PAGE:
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Puppy love

Marci Whitehurst for Progressive Cattleman Published on 26 October 2016
puppy and bucket

My husband surprised me.

This August, we stopped to visit with friends. Their dog had a litter of pups about eight weeks earlier. The kids and I had been "working" on my hubby to say yes to a puppy, but he refused. His heart still ached for the last one.

It was a classic love story. Man loses his beloved. Man swears he'll never love again. Canine style.

Our treasured cattle dog and family member died suddenly this past spring. We all grieved. We buried her overlooking the river. My hubby swore there'd never be a dog as good as her, so we would not be getting another one.

He didn't change his mind when the cattle moved a little slower without her. Or when he was certain his horse was "looking" for her. Or when the corral seemed a little lonely at branding. He grumped when we mentioned the puppies down the road.

However, when we went to leave our friend's house that day, my cowboy picked up a puppy and loaded it in our rig.

I was speechless. (This is hard to accomplish.)

Well, the cattle needed her. It'd be good for the kids. She looked a lot like Dally (the one we lost). Her parents are good cattle dogs. ...

Suddenly cowboy logic kicked up many reasons to have a new pup.

Enter Rye, our new border collie.

Rye is almost 5 months old and our lives haven't been the same.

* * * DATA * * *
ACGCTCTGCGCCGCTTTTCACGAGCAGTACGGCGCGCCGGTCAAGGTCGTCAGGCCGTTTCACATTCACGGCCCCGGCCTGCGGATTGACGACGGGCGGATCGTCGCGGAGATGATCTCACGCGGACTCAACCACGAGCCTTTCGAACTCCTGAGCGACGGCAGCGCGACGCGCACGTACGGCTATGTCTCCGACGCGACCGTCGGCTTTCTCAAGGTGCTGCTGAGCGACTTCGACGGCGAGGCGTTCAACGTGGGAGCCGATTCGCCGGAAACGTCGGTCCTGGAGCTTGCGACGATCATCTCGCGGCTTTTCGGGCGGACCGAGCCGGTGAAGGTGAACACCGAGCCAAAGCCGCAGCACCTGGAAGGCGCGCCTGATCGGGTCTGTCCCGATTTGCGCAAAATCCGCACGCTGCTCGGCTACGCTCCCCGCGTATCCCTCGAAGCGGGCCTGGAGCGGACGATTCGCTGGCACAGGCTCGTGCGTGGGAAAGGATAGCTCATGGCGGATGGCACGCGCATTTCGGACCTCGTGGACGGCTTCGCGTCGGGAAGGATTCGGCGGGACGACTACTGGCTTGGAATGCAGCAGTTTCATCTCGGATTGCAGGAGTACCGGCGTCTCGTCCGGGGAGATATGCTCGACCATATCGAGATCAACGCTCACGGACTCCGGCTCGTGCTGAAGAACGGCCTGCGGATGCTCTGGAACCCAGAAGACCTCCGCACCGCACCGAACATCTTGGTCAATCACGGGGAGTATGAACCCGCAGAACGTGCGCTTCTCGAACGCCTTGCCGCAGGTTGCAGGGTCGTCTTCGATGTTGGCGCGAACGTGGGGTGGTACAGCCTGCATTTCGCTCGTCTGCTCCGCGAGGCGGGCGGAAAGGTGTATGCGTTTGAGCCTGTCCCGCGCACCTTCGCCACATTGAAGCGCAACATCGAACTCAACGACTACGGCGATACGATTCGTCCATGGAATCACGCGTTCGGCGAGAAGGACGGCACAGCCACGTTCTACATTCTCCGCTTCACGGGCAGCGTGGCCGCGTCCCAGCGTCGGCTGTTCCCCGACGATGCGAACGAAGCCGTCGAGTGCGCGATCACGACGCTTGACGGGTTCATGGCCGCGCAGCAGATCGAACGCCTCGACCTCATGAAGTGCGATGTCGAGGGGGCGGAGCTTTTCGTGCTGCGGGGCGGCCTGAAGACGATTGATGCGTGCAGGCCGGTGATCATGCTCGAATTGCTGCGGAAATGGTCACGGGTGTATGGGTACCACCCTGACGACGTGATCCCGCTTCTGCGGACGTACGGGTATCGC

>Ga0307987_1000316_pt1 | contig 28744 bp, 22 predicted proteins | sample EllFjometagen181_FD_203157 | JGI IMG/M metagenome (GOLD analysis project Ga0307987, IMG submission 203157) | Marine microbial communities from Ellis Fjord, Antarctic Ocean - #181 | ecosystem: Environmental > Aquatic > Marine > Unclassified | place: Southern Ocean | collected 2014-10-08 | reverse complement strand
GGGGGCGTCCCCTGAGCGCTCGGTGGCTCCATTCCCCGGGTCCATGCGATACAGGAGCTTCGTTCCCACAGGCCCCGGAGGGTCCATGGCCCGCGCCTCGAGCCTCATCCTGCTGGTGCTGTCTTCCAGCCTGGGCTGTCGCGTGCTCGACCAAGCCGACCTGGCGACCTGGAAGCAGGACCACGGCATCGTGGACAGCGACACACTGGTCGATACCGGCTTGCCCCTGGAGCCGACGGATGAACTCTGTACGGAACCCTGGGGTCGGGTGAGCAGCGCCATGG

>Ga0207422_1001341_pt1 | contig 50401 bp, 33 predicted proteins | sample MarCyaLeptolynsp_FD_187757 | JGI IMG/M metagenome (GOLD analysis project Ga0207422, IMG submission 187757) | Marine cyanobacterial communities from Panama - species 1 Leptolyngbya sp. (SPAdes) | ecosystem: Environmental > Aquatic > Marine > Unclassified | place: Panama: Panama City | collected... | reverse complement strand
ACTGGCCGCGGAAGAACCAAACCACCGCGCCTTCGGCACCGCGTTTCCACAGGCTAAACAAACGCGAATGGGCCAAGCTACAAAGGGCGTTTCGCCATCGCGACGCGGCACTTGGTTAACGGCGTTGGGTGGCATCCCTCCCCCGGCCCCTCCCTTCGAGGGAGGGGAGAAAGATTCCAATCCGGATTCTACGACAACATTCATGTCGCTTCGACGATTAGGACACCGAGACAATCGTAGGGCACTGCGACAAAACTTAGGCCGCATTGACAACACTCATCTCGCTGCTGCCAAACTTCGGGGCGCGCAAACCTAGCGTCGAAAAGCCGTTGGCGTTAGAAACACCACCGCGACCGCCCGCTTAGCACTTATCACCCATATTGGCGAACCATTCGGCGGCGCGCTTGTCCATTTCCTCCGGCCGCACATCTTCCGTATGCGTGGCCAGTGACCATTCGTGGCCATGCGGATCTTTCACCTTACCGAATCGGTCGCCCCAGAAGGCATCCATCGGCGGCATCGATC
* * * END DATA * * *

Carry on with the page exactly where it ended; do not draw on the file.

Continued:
• My flowers were "replanted" upside down.
  • There are small logs appearing in our yard that have been shredded.
  • Things left on the porch do not stay on the porch.
  • The garden gate must be kept closed.

However, the benefits are worth it.

  • She is always happy to see you.
  • She is already loyal.
  • She's incredibly cute.
  • Her curiosity is fun.
  • We can't keep her from working cows. She's a natural. (Although she is young, so we are taking it slow.)

puppy moving cows

The benefits of having a stock dog abound, but here are our favorites:

A built-in co-worker

They are always ready to work. They don't grumble about the long hours. They love working. They live to work. In fact, their feelings are hurt if you ever leave them home.

A true family member

They always give you a shoulder to cry on. They don't judge you. They give and receive love when it is needed. They always come home. They accept you no matter what. They even do small jobs around the house, like help clean up after branding.

A constant companion

They will sleep at your feet come rain or shine. They love being next to you even if you're grumpy. They are consistently loyal. They never tell your ranching secrets – they don't tease you for leaving the gate open. They lick your wounds. They forgive you if you ever get mad at them. They even forget almost immediately that you were ever mad.

They are hardworking

They never whine about getting out of bed at 4 or 5 a.m. Fifteen-hour days are their delight. Aside from a dry place to sleep, food and your affection, they don't ask for any pay.

Not everyone enjoys stock dogs, but they sure are helpful to us.

My hubby said he'd never get another dog, but he insists that statement was only a ploy to "trick" us so he could surprise us. Either way, we just couldn't resist. Who could say no to these eyes? Talk about puppy love.  end mark

Marci Whitehurst is a freelance writer, ranch wife and the mother of three children. You can follow her at her blog.

PHOTO 1: Honest guys, the bucket just fell over.

PHOTO 2: Curiosity is put to good use when Rye moves the cows. Photos by Marci Whitehurst.

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